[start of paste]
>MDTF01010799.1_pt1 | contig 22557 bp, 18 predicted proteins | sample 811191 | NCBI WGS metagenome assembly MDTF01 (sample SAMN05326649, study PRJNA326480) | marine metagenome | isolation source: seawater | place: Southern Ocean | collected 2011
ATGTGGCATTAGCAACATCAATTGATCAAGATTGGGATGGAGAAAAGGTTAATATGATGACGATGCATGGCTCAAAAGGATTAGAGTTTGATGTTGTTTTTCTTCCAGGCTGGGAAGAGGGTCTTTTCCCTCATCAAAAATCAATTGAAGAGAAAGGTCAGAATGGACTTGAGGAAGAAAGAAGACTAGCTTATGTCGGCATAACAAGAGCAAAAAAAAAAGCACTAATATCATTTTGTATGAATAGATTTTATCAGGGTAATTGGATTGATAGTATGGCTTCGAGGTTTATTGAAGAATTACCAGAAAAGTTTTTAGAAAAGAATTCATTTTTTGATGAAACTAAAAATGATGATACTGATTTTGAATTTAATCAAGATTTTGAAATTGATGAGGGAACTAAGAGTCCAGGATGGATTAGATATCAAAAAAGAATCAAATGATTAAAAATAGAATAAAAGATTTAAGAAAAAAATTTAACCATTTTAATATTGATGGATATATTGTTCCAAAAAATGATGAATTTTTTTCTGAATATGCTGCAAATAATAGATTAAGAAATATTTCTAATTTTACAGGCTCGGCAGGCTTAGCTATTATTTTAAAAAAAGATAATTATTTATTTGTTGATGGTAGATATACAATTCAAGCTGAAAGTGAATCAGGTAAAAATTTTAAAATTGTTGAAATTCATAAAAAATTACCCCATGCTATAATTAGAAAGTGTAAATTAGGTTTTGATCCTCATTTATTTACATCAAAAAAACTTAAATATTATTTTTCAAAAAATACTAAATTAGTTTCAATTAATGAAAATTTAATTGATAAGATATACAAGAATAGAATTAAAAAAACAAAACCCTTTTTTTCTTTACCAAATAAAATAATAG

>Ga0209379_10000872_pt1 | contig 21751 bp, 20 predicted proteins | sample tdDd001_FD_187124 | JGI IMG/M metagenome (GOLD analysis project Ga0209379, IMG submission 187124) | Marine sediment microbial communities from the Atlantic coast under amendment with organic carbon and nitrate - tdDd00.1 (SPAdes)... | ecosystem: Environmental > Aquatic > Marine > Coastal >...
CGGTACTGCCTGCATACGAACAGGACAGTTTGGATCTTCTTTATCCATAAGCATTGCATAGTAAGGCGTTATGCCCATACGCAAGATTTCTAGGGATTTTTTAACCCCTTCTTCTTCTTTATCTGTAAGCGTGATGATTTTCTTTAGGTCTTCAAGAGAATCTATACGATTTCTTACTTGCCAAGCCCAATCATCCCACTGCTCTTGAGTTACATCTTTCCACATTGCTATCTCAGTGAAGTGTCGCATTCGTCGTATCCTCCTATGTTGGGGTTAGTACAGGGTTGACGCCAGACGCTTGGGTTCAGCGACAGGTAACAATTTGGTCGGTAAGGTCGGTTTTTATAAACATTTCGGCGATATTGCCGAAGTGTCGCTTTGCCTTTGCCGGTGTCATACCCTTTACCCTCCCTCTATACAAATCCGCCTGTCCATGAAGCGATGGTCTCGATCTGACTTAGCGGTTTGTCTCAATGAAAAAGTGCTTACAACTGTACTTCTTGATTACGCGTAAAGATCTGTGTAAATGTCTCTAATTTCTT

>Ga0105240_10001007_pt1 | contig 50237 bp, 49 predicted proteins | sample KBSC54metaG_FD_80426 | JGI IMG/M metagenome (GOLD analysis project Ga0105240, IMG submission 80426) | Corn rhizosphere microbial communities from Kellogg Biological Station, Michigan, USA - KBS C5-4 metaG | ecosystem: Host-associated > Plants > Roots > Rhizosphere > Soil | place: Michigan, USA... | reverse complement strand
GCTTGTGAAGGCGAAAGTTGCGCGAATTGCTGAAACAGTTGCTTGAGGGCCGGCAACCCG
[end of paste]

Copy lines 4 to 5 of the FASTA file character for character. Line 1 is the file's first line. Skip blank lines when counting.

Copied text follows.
CGGTACTGCCTGCATACGAACAGGACAGTTTGGATCTTCTTTATCCATAAGCATTGCATAGTAAGGCGTTATGCCCATACGCAAGATTTCTAGGGATTTTTTAACCCCTTCTTCTTCTTTATCTGTAAGCGTGATGATTTTCTTTAGGTCTTCAAGAGAATCTATACGATTTCTTACTTGCCAAGCCCAATCATCCCACTGCTCTTGAGTTACATCTTTCCACATTGCTATCTCAGTGAAGTGTCGCATTCGTCGTATCCTCCTATGTTGGGGTTAGTACAGGGTTGACGCCAGACGCTTGGGTTCAGCGACAGGTAACAATTTGGTCGGTAAGGTCGGTTTTTATAAACATTTCGGCGATATTGCCGAAGTGTCGCTTTGCCTTTGCCGGTGTCATACCCTTTACCCTCCCTCTATACAAATCCGCCTGTCCATGAAGCGATGGTCTCGATCTGACTTAGCGGTTTGTCTCAATGAAAAAGTGCTTACAACTGTACTTCTTGATTACGCGTAAAGATCTGTGTAAATGTCTCTAATTTCTT

>Ga0105240_10001007_pt1 | contig 50237 bp, 49 predicted proteins | sample KBSC54metaG_FD_80426 | JGI IMG/M metagenome (GOLD analysis project Ga0105240, IMG submission 80426) | Corn rhizosphere microbial communities from Kellogg Biological Station, Michigan, USA - KBS C5-4 metaG | ecosystem: Host-associated > Plants > Roots > Rhizosphere > Soil | place: Michigan, USA... | reverse complement strand